400g tin chopped tomatoes
425g tin butter beans
425g tin artichoke hearts, drained and halved
1tsp dried thyme
900ml vegetable stock
Salt and freshly ground black pepper

Add all the ingredients to the slow cooker
Cook on Low for 6-10 hours until all the ingredients are tender
Adjust the seasoning to taste

Continue Reading

Madhur Jaffrey’s Easy Vegetarian Mulligatawny Soup

We were playing Guess the Soup last week on Twitter. Heidi made us guess mulligatawny and although I came up with the winning guess, I said I didn’t think I’d ever had mulligatawny. Heidi said I must make it, it’s delicious, so I said okay then, I’ll give it a go next week.

Now it is next week and I’ve made and eaten my first ever mulligatawny soup. I can safely say that not only is it indeed delicious, it leaves your kitchen beautifully aromatic.

I’ve just finished a bowlful and the only reason I’m not going back for seconds is that it’s a hearty soup and I don’t want to get too full for dinner. Also, there’s chickpeas in it and I’m having chickpea and aubergine casserole later.

This recipe came from the Cookbook Cooks blog, who got it from her friend’s copy of Simple Indian Cookery by Madhur Jaffrey.



Madhur Jaffrey’s Easy Vegetarian Mulligatawny Soup

3 tablespoons olive oil
1 teaspoon ginger, grated
3 cloves garlic, crushed
1 teaspoon ground cumin
1 teaspoon ground coriander
1 1/2 teaspoons curry powder
1/8-1/4 teaspoon cayenne
1 400g can chickpeas, rinsed
1 cup red split lentils
4 cups/1 litre of vegetable stock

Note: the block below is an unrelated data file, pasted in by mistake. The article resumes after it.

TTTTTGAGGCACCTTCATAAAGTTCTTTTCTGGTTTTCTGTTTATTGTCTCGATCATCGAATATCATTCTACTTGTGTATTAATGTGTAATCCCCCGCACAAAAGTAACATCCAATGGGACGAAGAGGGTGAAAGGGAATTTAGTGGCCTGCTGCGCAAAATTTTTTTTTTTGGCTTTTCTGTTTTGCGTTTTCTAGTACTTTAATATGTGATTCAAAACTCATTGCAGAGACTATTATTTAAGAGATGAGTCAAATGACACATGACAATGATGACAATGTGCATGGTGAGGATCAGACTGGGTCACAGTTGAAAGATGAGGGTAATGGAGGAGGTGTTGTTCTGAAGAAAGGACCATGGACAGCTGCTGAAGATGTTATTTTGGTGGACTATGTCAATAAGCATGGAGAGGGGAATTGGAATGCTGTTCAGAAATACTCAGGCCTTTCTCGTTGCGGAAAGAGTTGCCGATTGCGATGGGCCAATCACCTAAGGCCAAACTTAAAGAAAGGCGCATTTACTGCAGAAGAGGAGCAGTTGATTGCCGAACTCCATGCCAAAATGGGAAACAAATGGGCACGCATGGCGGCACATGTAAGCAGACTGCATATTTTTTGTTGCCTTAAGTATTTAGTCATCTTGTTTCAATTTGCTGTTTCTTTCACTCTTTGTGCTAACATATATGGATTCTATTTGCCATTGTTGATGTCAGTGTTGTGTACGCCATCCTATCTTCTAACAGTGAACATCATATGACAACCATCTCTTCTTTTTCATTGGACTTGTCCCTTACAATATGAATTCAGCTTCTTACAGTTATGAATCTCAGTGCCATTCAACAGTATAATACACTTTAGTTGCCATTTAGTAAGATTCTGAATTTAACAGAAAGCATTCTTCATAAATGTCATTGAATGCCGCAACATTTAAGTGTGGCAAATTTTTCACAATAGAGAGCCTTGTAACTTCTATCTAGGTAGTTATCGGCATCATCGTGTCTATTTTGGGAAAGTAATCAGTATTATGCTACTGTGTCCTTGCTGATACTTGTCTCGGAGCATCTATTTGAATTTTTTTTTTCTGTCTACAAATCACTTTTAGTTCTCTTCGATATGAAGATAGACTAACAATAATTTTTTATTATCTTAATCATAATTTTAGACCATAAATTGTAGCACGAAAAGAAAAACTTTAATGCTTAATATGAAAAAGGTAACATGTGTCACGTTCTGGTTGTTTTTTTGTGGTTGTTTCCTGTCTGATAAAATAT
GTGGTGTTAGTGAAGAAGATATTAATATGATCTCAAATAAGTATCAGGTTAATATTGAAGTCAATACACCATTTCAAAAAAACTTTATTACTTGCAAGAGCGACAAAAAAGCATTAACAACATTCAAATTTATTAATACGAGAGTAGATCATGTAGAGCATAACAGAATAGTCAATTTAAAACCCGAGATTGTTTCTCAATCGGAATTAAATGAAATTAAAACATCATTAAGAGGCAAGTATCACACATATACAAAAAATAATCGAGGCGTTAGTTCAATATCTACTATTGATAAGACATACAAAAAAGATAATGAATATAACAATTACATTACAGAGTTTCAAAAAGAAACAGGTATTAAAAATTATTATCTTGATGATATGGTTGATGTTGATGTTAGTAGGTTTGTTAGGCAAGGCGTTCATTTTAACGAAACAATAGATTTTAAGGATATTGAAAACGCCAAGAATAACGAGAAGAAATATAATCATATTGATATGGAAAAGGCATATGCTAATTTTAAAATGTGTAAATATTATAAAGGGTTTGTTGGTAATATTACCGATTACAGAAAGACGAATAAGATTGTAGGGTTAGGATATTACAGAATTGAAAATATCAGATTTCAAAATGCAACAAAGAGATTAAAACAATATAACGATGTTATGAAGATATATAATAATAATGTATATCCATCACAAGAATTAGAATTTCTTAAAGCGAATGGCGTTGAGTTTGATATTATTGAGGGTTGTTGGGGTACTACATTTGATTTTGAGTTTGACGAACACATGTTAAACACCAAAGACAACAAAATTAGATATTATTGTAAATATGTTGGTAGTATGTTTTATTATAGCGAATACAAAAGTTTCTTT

1/2-1 teaspoon of salt
1 tablespoon lemon juice
1 tablespoon finely chopped coriander

  • Heat olive oil over medium heat, when hot, add ginger and garlic. Stir for 10 seconds.
  • Add cumin, coriander, curry powder, and cayenne. Stir for 10 seconds.
  • Add chickpeas and stir to coat with spices.
  • Add lentils, vegetable stock, and salt and bring to a boil. Reduce heat and simmer for 45 minutes.
  • Remove from heat and stir in lemon juice.
  • Garnish with fresh coriander.

Continue Reading

Kale and sweet potato soup

I mentioned in a previous post that I invented a Twitter game called #guessthesoup. Today I spiced it up a bit by also posting a photo and I thought today’s soup would be a tough one, but Rachel eventually guessed correctly.

Other guesses were:

Tomato and food colouring (thanks, Michelle)

until kale was guessed (I let them off the sweet potato bit).


Kale and sweet potato soup (serves 4)

2 tbsp olive oil
1 clove garlic, sliced
1 red onion, chopped
200g kale, chopped
1 medium sized sweet potato, chopped
1000ml vegetable stock
200ml (soya) milk
Salt and black pepper

  1. Fry the garlic and onion in the oil for a few minutes until softened.
  2. Add the kale, sweet potato, vegetable stock and season with salt and pepper.
  3. Simmer for about 20-30 minutes, until the sweet potato is tender.
  4. Blitz with a hand blender.
  5. Add the milk.
Continue Reading

Swede and leek soup

It’s that time of year when I sober up and want something other than cheese, chocolate and crisps in my diet. So, today, I looked in The Boxing Clever Cookbook to see what was seasonal and cycled down to my local farm shop and got myself a big bag of vegetables.


Healthy meal no. 1 was today’s lunchtime soup. I’m not sure I’ve eaten swede before, I certainly haven’t cooked it before as it always looked like it would be hard to peel but it was as easy as peeling a potato. This soup was delicious (and vegan, as I used soya milk instead of moo juice and didn’t add cheese to it for a change).


Swede and leek soup (serves 4-6)
2 tbsp vegetable or olive oil
700g swede, peeled and diced
225g potatoes, peeled and diced
450g leeks, sliced and washed
1 garlic clove, crushed
1/2 tsp mixed herbs
1.5L (2.5 pints) vegetable stock
Salt and freshly ground black pepper to taste
150ml (1/4 pint) soya milk

  1. Heat the oil in a large pan and sauté the swede, potatoes, leeks and garlic for about 5 minutes.
  2. Add the mixed herbs, vegetable stock and season to taste.
  3. Bring to the boil, reduce heat and simmer for about 30 minutes or until the vegetables are soft.
  4. Soup can be left like this, or puréed if you like a smooth texture.
  5. Stir in the milk, reheat and serve.
Continue Reading